In Reply: Thank you for reading our article. Although the focus was geared more toward a comparison of different means of menstrual manipulation, we appreciate your comments on oral contraceptives and the link to premenopausal breast cancer.
As you noted, oral contraceptives have been linked to an increased risk of breast cancer, both in your meta-analysis 1 and again more recently in a prospective study of 116,608 female nurses from 25 to 42 years of age. 2 Interestingly, data from the latter study suggested that different formulations of oral contraceptives may pose different risks, and specifically that the use of triphasic preparations with levonorgestrel as the progestin had the highest risk. However, there is otherwise a paucity of data regarding the risk of specific formulations. There is currently no evidence of an association between oral contraceptive use and death from breast cancer, nor is there evidence that longer use of an oral contraceptive increases one’s risk of death from breast cancer. 3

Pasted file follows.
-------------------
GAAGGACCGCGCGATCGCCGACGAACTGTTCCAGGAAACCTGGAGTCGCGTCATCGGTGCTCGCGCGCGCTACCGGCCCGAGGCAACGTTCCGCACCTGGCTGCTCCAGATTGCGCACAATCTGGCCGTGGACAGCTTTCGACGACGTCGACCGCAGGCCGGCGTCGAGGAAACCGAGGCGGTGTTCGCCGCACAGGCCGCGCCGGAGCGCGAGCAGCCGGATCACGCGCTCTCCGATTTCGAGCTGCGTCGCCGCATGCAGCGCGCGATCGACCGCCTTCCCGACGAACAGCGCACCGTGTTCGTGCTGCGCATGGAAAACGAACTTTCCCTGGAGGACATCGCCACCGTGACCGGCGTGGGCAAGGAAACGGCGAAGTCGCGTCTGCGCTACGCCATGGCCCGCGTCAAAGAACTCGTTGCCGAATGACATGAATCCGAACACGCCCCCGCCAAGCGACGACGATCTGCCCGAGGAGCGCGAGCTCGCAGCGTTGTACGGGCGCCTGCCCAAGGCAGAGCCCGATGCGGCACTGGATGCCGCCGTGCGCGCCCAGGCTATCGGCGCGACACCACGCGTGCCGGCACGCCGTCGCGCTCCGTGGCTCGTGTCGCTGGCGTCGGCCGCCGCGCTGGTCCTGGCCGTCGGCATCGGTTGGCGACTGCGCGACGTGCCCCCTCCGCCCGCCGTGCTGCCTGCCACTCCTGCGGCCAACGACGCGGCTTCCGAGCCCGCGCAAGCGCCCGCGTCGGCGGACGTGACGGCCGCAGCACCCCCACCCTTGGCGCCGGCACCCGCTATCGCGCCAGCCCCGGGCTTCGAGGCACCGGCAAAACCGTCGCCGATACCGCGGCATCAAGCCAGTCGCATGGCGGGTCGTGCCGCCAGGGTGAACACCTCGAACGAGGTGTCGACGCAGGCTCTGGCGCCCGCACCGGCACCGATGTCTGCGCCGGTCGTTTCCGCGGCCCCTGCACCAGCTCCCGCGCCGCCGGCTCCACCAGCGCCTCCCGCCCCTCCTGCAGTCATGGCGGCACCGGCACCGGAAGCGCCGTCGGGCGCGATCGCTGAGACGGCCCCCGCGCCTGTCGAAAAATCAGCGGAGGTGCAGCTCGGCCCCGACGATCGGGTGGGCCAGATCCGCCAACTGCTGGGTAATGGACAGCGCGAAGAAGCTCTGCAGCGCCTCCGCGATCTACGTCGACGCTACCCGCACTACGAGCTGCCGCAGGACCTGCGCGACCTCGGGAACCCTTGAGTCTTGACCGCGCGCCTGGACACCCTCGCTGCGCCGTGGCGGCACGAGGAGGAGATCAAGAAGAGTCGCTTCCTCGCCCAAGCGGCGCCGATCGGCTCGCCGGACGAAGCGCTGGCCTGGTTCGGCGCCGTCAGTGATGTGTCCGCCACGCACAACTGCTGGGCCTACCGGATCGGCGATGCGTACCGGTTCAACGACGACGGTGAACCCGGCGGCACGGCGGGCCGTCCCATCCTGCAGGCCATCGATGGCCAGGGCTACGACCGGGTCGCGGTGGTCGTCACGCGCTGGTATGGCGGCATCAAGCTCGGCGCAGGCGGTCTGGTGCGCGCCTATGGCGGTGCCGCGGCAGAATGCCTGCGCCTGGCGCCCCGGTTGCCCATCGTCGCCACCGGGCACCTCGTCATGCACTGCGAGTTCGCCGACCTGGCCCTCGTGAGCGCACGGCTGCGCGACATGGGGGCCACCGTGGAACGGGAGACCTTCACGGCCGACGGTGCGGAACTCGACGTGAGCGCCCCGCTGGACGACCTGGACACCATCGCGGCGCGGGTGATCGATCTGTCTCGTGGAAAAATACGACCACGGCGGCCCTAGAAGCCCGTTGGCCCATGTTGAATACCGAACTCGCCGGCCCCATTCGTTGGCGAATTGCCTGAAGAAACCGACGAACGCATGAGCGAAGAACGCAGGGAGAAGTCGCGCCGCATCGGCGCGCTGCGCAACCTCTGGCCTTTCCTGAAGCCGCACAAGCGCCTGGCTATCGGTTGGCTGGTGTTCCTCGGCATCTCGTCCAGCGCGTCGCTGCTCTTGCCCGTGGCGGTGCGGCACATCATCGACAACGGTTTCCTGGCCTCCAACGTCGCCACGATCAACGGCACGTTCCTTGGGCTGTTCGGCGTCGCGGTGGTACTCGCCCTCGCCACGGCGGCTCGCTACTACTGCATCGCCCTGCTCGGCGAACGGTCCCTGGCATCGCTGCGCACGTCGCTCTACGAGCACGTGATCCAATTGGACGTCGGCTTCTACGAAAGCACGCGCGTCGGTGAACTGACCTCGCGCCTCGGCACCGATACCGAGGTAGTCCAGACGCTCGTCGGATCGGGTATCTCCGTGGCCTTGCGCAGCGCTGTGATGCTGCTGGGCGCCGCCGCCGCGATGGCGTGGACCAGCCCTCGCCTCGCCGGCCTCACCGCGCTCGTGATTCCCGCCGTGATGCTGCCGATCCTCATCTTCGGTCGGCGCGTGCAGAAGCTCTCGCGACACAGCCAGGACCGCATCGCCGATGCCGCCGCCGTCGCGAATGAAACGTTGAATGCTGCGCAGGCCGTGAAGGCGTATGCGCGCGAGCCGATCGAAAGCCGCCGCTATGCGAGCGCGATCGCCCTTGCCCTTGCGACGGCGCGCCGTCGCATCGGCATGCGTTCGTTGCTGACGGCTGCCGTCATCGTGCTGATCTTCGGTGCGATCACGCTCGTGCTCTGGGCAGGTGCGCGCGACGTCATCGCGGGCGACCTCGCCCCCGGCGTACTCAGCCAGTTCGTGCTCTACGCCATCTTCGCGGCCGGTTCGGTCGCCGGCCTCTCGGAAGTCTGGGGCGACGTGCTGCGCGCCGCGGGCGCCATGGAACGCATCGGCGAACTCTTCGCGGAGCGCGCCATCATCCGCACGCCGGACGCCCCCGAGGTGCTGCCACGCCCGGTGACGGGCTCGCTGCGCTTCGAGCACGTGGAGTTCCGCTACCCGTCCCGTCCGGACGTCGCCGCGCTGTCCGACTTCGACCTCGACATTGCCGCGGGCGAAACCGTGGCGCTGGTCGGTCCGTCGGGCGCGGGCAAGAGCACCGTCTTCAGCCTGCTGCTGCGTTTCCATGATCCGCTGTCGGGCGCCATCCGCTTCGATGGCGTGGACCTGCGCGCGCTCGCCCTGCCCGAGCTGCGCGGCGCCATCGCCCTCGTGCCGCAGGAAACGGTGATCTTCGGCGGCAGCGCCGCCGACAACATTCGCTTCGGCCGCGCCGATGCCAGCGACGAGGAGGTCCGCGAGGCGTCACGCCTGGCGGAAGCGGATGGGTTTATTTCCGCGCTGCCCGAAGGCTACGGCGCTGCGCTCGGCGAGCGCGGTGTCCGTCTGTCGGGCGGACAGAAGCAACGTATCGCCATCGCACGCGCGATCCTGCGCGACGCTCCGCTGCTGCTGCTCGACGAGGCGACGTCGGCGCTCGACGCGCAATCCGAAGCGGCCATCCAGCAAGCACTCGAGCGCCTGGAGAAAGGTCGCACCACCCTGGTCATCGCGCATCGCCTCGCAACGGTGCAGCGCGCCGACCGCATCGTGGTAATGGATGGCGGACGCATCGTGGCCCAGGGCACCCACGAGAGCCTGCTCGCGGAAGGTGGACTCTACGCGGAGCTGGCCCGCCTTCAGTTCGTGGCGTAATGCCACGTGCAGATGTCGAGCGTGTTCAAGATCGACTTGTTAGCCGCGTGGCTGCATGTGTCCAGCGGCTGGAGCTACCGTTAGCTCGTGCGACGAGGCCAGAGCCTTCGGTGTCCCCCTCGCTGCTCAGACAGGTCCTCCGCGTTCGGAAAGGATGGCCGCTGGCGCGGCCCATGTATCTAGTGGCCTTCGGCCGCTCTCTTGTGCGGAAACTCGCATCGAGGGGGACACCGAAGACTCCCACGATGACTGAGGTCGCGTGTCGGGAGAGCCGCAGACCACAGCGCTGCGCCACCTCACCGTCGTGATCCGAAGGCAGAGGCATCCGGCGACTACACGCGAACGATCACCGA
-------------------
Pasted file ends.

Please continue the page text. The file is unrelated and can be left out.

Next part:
Oral contraceptives have also been associated with a reduced risk of ovarian cancer, 4 and they appear to protect against death from ovarian cancer and uterine cancer. 3 Therefore, the clinician must consider the individual patient before making treatment recommendations, taking into account personal risk factors and other health concerns. (For a full list of contraindications to oral contraceptives, please refer to Table 2 in our original article.) Further guidelines may also be obtained from the “US Medical Eligibility Criteria for Contraceptive Use 2010,” issued by the US Centers for Disease Control and Prevention in May 2010, 5 which delineates the eligibility criteria for initiating and continuing specific contraceptive methods, including oral contraceptives.
Thank you again for sharing your concerns. We appreciate the opportunity to clarify this important point.